By Chung Ah-young
Culture and Tourism Minister Kim Myong-gon yesterday said that the ministry will launch a promotional campaign for six Korean traditional brands to diversify the contents of "hallyu", the Korean pop culture boom in Asia.
The 55–year-old actor-turned-minister announced the plan to unveil 30 top cultural agendas, including the hallyu issue, during his term in office at the press conference at the Press Center in central Seoul to mark the 100th day since his inauguration.
He said that the ministry will develop the so-called "6H", which means six Korean traditional brands including "hangul", Korean alphabet, "hansik", traditional food, "hanbok", traditional costumes, "hanok", traditional houses, "Hanji"
, traditional mulberry paper, and "hankuk umak", tradition music.
Kim said that the ministry will put more emphasis on Korean traditional arts to help the on-going hallyu boom continue to flourish in more regions.
Under the plan, the ministry will establish traditional-arts-only performing centers and increase the ratio of traditional music information in primary and secondary school textbooks from the current 30-40 percent to 50 percent.
"Korean pop culture, including soap operas, songs and films, is still enjoying strong popularity in China and Japan. To continue the boom, the ministry is planning to target more countries on a strategic and regional basis", Kim said.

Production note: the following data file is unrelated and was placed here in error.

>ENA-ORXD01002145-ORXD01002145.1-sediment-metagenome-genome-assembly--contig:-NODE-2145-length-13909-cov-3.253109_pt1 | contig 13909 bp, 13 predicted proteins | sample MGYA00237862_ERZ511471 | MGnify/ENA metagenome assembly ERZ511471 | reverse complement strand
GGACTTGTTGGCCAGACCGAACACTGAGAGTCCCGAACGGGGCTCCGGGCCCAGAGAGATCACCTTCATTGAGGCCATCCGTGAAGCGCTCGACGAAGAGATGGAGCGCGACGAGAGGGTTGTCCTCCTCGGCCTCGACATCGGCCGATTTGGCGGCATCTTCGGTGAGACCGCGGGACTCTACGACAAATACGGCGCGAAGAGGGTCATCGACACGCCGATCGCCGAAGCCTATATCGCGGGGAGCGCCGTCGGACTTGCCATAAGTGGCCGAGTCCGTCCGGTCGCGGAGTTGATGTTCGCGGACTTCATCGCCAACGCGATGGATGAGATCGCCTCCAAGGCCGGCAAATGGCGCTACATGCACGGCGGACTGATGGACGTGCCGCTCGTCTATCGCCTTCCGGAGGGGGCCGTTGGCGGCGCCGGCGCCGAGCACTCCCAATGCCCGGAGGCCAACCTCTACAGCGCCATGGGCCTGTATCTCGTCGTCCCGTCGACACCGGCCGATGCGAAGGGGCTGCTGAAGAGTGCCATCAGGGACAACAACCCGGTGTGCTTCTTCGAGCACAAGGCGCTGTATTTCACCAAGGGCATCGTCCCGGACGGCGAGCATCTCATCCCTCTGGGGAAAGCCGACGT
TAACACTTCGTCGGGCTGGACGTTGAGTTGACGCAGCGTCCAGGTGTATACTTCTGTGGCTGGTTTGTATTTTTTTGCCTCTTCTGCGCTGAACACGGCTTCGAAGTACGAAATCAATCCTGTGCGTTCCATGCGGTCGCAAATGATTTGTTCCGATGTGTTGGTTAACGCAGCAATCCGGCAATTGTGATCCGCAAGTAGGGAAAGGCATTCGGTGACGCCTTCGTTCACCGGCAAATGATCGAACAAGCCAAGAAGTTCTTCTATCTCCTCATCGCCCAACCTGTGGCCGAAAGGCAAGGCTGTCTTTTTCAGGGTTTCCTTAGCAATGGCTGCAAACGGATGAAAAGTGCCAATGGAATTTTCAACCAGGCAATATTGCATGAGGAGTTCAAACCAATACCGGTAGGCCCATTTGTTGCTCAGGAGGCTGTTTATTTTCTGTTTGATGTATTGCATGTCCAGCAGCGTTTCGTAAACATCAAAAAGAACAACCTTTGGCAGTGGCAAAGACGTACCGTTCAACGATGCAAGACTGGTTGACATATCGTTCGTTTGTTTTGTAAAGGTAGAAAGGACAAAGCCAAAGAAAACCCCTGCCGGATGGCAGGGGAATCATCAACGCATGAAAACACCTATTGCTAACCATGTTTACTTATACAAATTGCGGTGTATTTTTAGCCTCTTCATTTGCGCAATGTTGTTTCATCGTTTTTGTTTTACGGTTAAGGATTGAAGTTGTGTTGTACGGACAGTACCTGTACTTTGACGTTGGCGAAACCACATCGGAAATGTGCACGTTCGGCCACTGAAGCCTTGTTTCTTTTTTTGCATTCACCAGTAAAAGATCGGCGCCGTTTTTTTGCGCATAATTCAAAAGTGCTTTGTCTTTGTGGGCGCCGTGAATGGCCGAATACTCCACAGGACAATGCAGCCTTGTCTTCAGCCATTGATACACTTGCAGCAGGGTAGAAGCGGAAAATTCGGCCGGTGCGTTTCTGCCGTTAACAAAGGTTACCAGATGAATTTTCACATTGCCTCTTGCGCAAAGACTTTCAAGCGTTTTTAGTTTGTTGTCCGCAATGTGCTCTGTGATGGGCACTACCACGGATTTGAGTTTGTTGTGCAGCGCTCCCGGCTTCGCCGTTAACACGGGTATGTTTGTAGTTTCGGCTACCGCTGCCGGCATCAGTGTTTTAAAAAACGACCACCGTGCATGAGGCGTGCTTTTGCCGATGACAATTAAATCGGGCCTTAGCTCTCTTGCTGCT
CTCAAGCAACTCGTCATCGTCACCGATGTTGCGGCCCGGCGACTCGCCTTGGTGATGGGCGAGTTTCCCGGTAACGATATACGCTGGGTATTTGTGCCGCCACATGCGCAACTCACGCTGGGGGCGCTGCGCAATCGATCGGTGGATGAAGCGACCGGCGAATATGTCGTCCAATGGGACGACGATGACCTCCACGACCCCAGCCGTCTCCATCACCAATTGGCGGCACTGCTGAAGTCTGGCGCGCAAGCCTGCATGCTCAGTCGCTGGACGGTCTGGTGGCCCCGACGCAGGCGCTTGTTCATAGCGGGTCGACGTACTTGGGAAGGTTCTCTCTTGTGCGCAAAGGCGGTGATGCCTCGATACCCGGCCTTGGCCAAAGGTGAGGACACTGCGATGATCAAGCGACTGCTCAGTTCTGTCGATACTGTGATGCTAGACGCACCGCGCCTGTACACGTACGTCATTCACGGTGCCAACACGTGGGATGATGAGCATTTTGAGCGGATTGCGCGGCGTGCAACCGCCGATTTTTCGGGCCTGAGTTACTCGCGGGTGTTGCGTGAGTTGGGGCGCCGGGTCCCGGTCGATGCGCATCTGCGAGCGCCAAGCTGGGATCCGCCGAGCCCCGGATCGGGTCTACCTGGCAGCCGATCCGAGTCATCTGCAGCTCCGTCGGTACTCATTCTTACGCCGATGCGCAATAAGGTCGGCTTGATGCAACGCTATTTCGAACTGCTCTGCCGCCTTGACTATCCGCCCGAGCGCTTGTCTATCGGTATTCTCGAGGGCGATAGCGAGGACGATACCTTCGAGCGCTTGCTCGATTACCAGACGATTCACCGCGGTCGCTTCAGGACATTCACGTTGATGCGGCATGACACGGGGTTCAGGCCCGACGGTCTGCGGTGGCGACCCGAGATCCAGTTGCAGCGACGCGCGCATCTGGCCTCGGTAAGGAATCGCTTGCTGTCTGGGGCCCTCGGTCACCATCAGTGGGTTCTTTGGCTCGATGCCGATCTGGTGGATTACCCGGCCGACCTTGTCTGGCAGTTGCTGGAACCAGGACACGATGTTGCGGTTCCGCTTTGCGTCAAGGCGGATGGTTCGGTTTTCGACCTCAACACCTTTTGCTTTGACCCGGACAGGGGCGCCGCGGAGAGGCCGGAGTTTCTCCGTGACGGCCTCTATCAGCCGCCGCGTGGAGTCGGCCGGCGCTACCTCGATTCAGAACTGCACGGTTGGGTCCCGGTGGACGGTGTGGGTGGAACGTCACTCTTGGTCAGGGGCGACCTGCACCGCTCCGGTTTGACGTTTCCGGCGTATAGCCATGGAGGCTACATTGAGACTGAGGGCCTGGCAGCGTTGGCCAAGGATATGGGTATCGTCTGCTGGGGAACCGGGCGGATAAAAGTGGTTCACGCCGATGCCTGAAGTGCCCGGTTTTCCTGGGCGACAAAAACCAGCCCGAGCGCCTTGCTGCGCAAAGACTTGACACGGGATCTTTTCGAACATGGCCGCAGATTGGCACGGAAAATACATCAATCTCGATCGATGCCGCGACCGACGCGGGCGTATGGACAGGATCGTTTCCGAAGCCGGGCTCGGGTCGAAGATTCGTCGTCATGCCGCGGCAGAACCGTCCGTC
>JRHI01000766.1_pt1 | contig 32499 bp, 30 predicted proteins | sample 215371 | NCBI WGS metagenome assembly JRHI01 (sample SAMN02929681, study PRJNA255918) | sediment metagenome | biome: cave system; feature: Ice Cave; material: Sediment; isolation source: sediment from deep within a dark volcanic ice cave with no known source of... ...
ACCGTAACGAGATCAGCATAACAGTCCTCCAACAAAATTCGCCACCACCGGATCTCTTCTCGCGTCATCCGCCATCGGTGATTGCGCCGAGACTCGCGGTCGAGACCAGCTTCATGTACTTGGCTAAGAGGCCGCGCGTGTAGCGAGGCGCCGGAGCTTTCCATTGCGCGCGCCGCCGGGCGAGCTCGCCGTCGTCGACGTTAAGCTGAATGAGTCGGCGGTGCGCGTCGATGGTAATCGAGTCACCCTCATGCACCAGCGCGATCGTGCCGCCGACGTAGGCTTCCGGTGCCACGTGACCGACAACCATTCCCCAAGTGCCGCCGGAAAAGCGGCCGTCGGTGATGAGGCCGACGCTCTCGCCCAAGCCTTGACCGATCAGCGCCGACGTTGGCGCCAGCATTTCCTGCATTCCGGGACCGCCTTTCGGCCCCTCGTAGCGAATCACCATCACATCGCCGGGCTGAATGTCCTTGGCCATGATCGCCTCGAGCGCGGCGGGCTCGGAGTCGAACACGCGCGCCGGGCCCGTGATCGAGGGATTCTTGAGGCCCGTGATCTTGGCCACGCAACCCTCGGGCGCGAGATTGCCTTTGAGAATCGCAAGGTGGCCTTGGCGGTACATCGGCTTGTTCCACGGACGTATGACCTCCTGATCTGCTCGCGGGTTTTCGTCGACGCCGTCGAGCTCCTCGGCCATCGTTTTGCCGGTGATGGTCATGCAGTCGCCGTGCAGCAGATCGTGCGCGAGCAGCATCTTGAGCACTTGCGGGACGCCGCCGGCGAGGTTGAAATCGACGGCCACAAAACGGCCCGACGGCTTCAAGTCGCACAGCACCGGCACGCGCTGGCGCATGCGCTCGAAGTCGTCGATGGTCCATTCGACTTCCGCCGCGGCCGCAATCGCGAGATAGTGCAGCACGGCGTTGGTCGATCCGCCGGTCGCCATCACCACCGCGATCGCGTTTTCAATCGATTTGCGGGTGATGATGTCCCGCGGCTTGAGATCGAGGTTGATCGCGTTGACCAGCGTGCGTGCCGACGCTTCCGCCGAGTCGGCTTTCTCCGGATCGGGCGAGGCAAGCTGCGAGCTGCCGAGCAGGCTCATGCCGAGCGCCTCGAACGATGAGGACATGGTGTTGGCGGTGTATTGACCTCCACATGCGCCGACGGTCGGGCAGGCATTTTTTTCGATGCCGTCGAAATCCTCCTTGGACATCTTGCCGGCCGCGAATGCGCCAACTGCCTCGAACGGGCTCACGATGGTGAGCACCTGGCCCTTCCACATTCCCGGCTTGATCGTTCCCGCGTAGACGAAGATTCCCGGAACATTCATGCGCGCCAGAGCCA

"Korean stars cannot support the growing popularity of Korean culture alone. Diversifying cultural contents and adding to the regions can help prevent the boom from just bursting afterwards", he said.
"Many foreigners are becoming interested in Korean traditional arts and customs as well as Korean pop culture", he added.
The ministry will divide the regions according to the degree of popularity enjoyed in each to more effectively support the programs.
Kim said that the ministry will strengthen the programs not only in China and Japan, where the hallyu wave has been already sweeping, but also other countries such as Vietnam and Mongolia where Korean pop culture is booming.
The ministry is mulling over encouraging Korean pop culture in Eastern European countries and South American countries, Kim said.
As part of the strategic cultural exchange with more countries, the ministry will set up more Korean culture centers in such cities as Beijing, Osaka, Buenos Aires, Shanghai, Berlin, and London.
The Korean Cultural Center in Los Angeles, U.S., is scheduled to open in September, along with its counterpart in Beijing, China in December.
He also emphasized that mutual understanding among the countries that love Korean pop culture is necessary to forestall criticism that Korea has dominated the cultures of other countries.
He said that the ministry will step up ties with Asian countries that widely consume Korean cultural products.
Kim took the helm of the office on March 27 amid on-going protests by the local film industry against the government's proposed free trade agreement with the United States.
Kim was renowned for his role in "Seopyeonje
", a prize-winning movie released in 1993 about a family of Korean traditional "pansori" singers trying to make a living in the modern world.